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Do Your Taste Buds Change In Pregnancy? Experts Explain

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Do you remember the, ahem, iron-forward notes when drinking water from the old water fountains in elementary school? If you have a similar taste in your mouth but haven’t been eating or drinking anything unusual, a change in taste buds can be a sign of pregnancy. And while it may not be the first sign you get of having a baby on board, it’s thought to be caused by the same bodily changes that cause morning sickness.

What to Expect’s website reported that many expectant women experience a metallic or sour taste in their mouths, even when they’re not eating. This change in taste is called dysgeusia, and is believed to be caused by all the hormonal changes in the body during the early stages of pregnancy. Estrogen is most likely the culprit, since it’s thought to play a role in taste anyway.

“There’s not great data on exactly why this happens, but there are several theories,” says Marta J. Perez, MD, OB-GYN at Baptist Health in Jacksonville, Florida, in an interview with Romper. “One of the most dramatic changes early in pregnancy is that estrogen and progesterone go higher than they ever have before. There have been some studies that show taste buds in animals change size and shape during pregnancy.”

Because these hormonal shifts also lead to other symptoms, like nausea, morning sickness, and intense sense of smell, they all tend to start around the same time. Because of this, a funny taste in your mouth probably won’t be the first sign you’re pregnant.

“We tend to peak in morning sickness later in the first trimester at the eight to 10-week mark, and most women find out they’re pregnant around six to eight weeks, after that first period is missed. It wouldn’t be the most reliable or one of the first signs,” Brittney Pohler, PA, OB-GYN at Baylor Scott & White Health in College Station tells Romper.

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Also, pregnancy isn’t the only thing that can cause your taste buds to change. Pohler says there are numerous other reasons, from medication changes to harsh chemical exposure.

“I would not use this as a reliable indicator to diagnose pregnancy. There are a lot of things that can cause your sense of taste to change. Medications are a big one I see — there’s an antibiotic we commonly use for vaginal infections that can give metallic taste in the mouth. Taste can change if you have nasal polyps, a cold, upper respiratory or sinus infection, dental problems, mouth or gum disease, chemical exposure, and even illicit drug use.”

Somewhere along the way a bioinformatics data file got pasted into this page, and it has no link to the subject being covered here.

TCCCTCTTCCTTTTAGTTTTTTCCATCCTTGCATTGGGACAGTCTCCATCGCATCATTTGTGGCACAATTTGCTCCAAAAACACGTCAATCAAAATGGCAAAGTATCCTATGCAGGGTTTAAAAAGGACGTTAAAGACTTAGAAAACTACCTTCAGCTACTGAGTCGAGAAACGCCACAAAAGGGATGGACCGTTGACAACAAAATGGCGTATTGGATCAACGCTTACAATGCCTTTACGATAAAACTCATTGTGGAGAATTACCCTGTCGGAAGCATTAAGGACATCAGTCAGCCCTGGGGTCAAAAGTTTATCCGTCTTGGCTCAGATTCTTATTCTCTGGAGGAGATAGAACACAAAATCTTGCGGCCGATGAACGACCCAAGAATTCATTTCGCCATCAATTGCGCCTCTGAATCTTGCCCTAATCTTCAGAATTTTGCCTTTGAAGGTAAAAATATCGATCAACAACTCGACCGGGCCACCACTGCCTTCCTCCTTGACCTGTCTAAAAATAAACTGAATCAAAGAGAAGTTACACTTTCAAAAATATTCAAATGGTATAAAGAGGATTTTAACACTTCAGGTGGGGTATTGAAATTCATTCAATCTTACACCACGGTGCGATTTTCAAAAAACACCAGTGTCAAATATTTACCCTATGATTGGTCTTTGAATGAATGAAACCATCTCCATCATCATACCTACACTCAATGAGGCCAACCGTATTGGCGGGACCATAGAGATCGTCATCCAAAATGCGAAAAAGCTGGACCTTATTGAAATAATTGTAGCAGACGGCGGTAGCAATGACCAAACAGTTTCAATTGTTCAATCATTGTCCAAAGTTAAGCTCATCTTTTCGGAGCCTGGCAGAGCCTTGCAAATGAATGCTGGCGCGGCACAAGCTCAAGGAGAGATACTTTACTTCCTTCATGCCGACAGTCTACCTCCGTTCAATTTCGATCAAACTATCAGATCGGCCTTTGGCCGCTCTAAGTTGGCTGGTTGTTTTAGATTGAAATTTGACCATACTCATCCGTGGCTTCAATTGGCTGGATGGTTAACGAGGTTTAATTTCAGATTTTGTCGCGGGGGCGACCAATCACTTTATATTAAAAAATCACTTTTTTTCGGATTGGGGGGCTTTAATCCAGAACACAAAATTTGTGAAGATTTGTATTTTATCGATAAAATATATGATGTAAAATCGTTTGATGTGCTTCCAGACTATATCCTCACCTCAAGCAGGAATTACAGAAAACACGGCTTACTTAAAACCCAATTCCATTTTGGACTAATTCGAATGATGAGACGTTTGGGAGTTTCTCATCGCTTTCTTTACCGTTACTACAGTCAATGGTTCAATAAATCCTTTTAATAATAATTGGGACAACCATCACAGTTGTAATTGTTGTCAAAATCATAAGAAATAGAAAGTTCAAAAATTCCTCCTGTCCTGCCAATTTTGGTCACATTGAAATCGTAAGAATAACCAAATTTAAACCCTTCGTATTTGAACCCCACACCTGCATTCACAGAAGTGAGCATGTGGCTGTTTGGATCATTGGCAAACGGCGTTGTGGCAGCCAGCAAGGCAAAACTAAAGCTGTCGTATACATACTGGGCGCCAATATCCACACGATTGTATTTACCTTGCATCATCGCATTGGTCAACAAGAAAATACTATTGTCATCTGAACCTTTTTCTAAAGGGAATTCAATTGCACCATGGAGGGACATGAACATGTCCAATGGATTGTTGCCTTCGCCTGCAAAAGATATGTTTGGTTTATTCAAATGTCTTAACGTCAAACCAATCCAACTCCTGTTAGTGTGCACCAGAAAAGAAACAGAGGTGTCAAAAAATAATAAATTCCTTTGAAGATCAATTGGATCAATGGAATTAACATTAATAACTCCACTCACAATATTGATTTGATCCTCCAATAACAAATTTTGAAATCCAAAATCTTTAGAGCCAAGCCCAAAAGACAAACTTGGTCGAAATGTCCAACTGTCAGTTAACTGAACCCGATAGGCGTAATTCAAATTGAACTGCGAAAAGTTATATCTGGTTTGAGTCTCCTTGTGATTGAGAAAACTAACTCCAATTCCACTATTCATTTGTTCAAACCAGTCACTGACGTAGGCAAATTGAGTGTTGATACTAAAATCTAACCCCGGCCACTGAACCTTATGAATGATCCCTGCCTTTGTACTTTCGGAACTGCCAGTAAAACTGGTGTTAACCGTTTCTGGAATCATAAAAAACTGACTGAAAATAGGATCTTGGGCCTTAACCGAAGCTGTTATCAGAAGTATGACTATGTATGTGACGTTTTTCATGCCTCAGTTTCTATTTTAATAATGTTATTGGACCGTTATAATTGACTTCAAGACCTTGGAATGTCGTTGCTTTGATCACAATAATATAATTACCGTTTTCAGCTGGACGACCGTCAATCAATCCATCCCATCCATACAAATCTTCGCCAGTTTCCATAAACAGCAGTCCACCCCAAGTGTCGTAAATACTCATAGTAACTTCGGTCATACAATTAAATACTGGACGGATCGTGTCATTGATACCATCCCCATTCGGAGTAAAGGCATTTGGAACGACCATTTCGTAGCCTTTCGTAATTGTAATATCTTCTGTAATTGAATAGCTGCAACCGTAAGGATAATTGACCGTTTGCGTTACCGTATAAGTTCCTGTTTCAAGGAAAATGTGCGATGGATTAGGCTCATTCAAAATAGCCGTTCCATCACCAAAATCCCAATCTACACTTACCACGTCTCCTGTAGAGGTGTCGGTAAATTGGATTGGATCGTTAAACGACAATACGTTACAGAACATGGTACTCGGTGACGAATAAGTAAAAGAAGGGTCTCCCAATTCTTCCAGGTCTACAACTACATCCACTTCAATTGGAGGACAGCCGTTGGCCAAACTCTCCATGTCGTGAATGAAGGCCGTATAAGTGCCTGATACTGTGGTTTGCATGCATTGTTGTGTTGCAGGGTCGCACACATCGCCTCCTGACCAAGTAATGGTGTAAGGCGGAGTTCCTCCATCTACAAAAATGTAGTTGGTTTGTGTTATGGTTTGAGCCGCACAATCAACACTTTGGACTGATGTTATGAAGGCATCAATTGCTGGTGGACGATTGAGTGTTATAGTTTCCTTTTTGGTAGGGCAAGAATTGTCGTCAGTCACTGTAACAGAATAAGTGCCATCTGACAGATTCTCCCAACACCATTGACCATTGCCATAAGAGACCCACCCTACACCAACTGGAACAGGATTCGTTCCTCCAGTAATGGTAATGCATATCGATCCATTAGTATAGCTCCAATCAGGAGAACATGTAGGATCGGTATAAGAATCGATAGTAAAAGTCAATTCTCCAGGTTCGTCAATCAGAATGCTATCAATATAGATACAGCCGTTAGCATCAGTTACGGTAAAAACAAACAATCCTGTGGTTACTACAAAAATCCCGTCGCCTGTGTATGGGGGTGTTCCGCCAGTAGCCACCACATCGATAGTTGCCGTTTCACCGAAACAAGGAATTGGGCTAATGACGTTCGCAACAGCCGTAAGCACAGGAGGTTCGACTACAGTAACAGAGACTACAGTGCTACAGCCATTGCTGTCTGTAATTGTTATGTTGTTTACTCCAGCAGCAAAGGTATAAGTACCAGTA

However, women who have had children before may recognize the taste and be clued in sooner that they’re pregnant than women who may not connect a funny tasting coffee with pregnancy right away. “Most women don’t experience them until around the six-week mark when they’ve already missed a period. But I’ve certainly talked to women who have said, ‘Oh, I had my coffee and it tasted bad, so I took a pregnancy test,’” says Perez.

Both docs agree that their patients who report taste changes usually have to lay off coffee for the first trimester. “I would say coffee is probably the biggest one,” says Perez. “I have a lot of women who say they love coffee but they can’t handle it in the first trimester. Other things are things that are very strong in any way, so strongly sour or sweet is too much, and they find neutral flavors, like bread or crackers, to be more palatable. A lot of these changes tend to return to normal in the second trimester, but for some women their tastes change until after pregnancy is over.”

Pohler says sadly, it’s usually some of a woman’s favorite foods she doesn’t like the taste of for a while. “I commonly hear of aversion to meat. Coffee is another that I hear from my patients regularly. Most commonly I hear people complain of things tasting bitter or sour, and they have less of a sweet response.”

For most women, taste issues resolve in the beginning of the second trimester, or in rare cases where it lasts longer, soon after delivery. Both experts have a few tips for getting through the funky tasting period until that resolution comes. “If you get nauseous from your aversion, we can definitely give medications to help with that morning sickness. If it’s just an aversion to a type of food, I tell them to hang in there and wait it out,” says Pohler.

“Stay away from the things that can make you sick, especially if that bad taste is triggering nausea or vomiting,” Perez says. “Changing your prenatal vitamin is something you can try, and I have had some women have some success reducing the metallic flavor that way. If you drink more acid-based juices or eat more vinegar-based dressings, they actually help with that metallic taste. The rest is just a waiting game, and often these changes go away between 12 and 14 weeks.”